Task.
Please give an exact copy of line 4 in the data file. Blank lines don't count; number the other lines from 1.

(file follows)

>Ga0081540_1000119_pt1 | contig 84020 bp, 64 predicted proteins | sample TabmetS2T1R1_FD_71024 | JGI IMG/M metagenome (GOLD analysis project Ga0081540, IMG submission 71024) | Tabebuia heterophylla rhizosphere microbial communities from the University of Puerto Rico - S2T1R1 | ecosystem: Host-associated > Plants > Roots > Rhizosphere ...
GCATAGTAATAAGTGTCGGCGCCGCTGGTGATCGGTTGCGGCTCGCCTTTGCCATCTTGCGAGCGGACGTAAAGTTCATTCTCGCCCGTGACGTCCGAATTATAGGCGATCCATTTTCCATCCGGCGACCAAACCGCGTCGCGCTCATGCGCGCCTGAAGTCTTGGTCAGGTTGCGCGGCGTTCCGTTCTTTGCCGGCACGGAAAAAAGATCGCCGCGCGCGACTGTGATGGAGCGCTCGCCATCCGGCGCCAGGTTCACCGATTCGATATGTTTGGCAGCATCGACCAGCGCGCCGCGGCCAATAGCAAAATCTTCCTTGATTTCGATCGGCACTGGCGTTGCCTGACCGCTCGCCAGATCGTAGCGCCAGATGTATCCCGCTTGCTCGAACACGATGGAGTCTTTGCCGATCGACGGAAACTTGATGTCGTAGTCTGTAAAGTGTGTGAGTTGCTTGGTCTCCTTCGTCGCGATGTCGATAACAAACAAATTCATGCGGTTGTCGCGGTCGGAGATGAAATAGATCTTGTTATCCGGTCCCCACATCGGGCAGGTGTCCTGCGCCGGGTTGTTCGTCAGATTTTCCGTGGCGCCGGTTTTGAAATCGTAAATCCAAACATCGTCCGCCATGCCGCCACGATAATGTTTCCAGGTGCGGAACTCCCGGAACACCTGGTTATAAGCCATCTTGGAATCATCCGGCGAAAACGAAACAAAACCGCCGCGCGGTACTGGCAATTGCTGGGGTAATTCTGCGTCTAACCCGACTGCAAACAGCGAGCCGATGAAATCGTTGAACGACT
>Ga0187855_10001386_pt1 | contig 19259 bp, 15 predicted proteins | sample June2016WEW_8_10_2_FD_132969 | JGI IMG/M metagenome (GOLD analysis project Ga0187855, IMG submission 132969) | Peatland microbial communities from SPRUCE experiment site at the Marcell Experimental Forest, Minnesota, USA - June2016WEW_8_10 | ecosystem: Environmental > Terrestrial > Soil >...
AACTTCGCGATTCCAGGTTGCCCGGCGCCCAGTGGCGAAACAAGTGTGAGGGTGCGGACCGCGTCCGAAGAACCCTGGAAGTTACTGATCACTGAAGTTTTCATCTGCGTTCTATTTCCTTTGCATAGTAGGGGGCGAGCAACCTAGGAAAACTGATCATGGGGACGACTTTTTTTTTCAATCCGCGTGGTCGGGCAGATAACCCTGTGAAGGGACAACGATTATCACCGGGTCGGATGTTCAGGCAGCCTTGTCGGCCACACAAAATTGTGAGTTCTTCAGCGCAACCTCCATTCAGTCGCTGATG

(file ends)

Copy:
AACTTCGCGATTCCAGGTTGCCCGGCGCCCAGTGGCGAAACAAGTGTGAGGGTGCGGACCGCGTCCGAAGAACCCTGGAAGTTACTGATCACTGAAGTTTTCATCTGCGTTCTATTTCCTTTGCATAGTAGGGGGCGAGCAACCTAGGAAAACTGATCATGGGGACGACTTTTTTTTTCAATCCGCGTGGTCGGGCAGATAACCCTGTGAAGGGACAACGATTATCACCGGGTCGGATGTTCAGGCAGCCTTGTCGGCCACACAAAATTGTGAGTTCTTCAGCGCAACCTCCATTCAGTCGCTGATG